I don’t know if there is a magic number of games Pittman needs to win to keep his job, but anything less than four victories and it might be hard to justify retaining Pittman. A key will be which boosters are in his corner and which have bailed.

Hopefully it doesn’t come to that. Remember what happened the last time boosters fired and hired a coach? The two-year Chad Morris Death March.

Even if the Razorbacks win two or three of their last four games, Pittman better have a great plan on paper of how he plans to move the program forward for his post-season meeting with athletics director Hunter Yurachek.

When former head basketball coach Mike Anderson’s job was on the line 2019, just keep on keeping on was not a good enough answer for Anderson to retain the job. It might not be for Pittman either.

There is a difference, though. Pittman is Yurachek’s hire, and Anderson wasn’t. That might give Pittman more latitude.

I like Pittman, and I hope he has a great plan for righting the Razorback ship.

Nobody wants a coach search for Christmas.

Hog basketball ascending

Arkansas head coach Eric Musselman reacts on the bench in the second half of a second-round college basketball game against Kansas in the NCAA Tournament, Saturday, March 18, 2023, in Des Moines, Iowa. (AP Photo/Charlie Neibergall)

Speaking of basketball, just like in the 1990s, things are much more pleasant on the Razorback basketball front.

The Razorbacks are ranked No. 14 in the Associated Press Preseason Poll despite the fact the Hogs have a retooled lineup once again. Expectations are through the roof for this team that has decent size and reportedly much more accurate shooting than the Hogs’ last two squads.

Of course, defense will always be the No. 1 demand by head coach Eric Musselman just liked it was for previous great Razorback coaches Eddie Sutton and Nolan Richardson.

Musselman has treated each of his seasons with the Hogs like he is a contestant on “Iron Chef” or one of the other competitive cooking shows. He has a new set of ingredients each season with a challenge to make it work at the highest level. So far, his finished product has tasted great by the time March Madness rolls around.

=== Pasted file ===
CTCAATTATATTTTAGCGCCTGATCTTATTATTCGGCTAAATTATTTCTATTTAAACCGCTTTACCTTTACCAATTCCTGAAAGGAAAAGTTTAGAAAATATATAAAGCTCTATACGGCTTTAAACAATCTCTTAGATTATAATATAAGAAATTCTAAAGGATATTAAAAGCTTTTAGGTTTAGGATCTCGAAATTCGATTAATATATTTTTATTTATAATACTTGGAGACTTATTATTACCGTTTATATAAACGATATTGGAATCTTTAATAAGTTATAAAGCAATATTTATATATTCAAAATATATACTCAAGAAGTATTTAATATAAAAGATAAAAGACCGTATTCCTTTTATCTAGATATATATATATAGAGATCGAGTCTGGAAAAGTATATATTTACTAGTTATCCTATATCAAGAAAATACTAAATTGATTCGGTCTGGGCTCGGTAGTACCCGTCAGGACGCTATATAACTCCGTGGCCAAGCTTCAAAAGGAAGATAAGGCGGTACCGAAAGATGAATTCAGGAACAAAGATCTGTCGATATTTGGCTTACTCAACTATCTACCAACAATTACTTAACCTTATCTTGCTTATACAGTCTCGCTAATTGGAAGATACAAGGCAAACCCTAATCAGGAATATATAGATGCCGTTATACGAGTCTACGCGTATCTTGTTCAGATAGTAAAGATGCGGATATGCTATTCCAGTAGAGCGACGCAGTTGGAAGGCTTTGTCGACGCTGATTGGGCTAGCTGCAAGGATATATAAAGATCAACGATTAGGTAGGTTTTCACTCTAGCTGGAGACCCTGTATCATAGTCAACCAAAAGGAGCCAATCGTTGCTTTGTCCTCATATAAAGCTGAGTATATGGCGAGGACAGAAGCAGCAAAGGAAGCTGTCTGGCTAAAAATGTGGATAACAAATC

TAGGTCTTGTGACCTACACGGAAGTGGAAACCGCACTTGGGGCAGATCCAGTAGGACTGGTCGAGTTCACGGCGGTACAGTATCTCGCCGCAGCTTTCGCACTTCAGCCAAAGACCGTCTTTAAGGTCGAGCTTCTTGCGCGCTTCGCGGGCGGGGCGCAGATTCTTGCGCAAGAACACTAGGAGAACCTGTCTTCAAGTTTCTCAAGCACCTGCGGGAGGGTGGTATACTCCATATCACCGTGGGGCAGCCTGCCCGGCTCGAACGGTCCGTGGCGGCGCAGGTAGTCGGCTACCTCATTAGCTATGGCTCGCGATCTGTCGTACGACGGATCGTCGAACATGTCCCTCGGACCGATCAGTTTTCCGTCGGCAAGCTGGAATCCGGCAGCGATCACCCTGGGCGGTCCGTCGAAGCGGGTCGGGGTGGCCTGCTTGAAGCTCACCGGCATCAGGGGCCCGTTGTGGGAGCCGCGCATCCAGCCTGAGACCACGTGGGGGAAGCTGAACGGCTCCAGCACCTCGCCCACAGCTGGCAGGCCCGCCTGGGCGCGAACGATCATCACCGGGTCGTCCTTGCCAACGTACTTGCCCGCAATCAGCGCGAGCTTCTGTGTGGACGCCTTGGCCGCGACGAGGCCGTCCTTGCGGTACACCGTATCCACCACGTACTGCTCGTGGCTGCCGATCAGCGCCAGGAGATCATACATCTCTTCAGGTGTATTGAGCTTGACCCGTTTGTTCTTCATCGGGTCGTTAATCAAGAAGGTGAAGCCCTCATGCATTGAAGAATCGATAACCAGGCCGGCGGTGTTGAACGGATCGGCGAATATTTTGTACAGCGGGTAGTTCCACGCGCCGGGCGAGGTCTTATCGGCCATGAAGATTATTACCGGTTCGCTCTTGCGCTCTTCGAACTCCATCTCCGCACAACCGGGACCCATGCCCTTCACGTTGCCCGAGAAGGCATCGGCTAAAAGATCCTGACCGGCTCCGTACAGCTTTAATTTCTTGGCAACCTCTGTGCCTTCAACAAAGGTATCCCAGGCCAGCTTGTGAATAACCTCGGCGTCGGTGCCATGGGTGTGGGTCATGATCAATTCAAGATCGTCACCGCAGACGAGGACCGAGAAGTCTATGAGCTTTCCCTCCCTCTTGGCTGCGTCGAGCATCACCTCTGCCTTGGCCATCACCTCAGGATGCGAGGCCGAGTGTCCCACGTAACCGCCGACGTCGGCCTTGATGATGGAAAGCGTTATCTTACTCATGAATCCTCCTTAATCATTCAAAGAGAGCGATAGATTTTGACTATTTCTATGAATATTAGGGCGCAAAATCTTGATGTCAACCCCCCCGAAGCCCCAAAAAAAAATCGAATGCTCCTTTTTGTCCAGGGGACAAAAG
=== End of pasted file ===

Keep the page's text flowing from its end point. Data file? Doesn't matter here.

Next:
Musselman’s ingredients this year include scholarship returners Davonte “Devo” Davis, Makhi Mitchell, Jalen Graham, Joseph Pinion, and Trevon Brazile from last year’s Sweet 16 squad along with two freshmen in Baye Fall and Layden Blocker, and five graduate transfers in El Ellis, Jeremiah Davenport, Khalif Battle, Denijay Harris, and Chandler Lawson; junior transfer Tramon Mark, and walk-ons Cade Arbogast and Lawson Blake.

To extend the cooking metaphor even further, this might be the most seasoned team of Hogs Musselman has worked with. All that seasoning hasn’t been in his program, but from his NBA, CBA and G-League experience, it seems Musselman enjoys adding new players and personalities each season.

And from his results with those players it’s hard to argue. Currently six Razorbacks coached by Musselman are in the NBA — Anthony Black, Isaiah Joe, Moses Moody, Nick Smith Jr., Stanley Umude, and Jaylin Williams. Just as many are playing professionally elsewhere.

Players around the nation know they can get a leg up when they transfer to Arkansas because Musselman’s coaching style and demands are rooted in his professional basketball experience. A player that comes to Arkansas and buys in, leaves as an improved product.

And unlike some NBA coaches who have tried to adjust to the college game, Musselman has been highly successful first at Nevada and now at Arkansas.

What I personally enjoy about Musselman and his process is that he values challenges. He wasn’t afraid to take a freshman-dominated team to Texas last year to face a veteran Longhorn squad in an exhibition game, and this year he is challenging his players with facing preseason No. 3 Purdue in the Razorbacks’ final exhibition game this season at 3 p.m. Saturday in Walton Arena. The contest can be streamed on ESPN+/SEC +.

The Boilermakers were stung by an unexpected first-round exit from the NCAA Tournament last March, and no doubt the veteran club, featuring player of the year candidate in 7-4 center Zach Edey, will be ready to make a statement against the Hogs in this high-profile exhibition matchup.

Win or lose, this game is going to be invaluable for the Razorbacks to learn exactly where they stand as a team with the clock ticking toward the Nov. 6 opener with Alcorn State.

By Saturday evening, Musselman will be well on his way to charting a recipe for the Razorbacks improvement.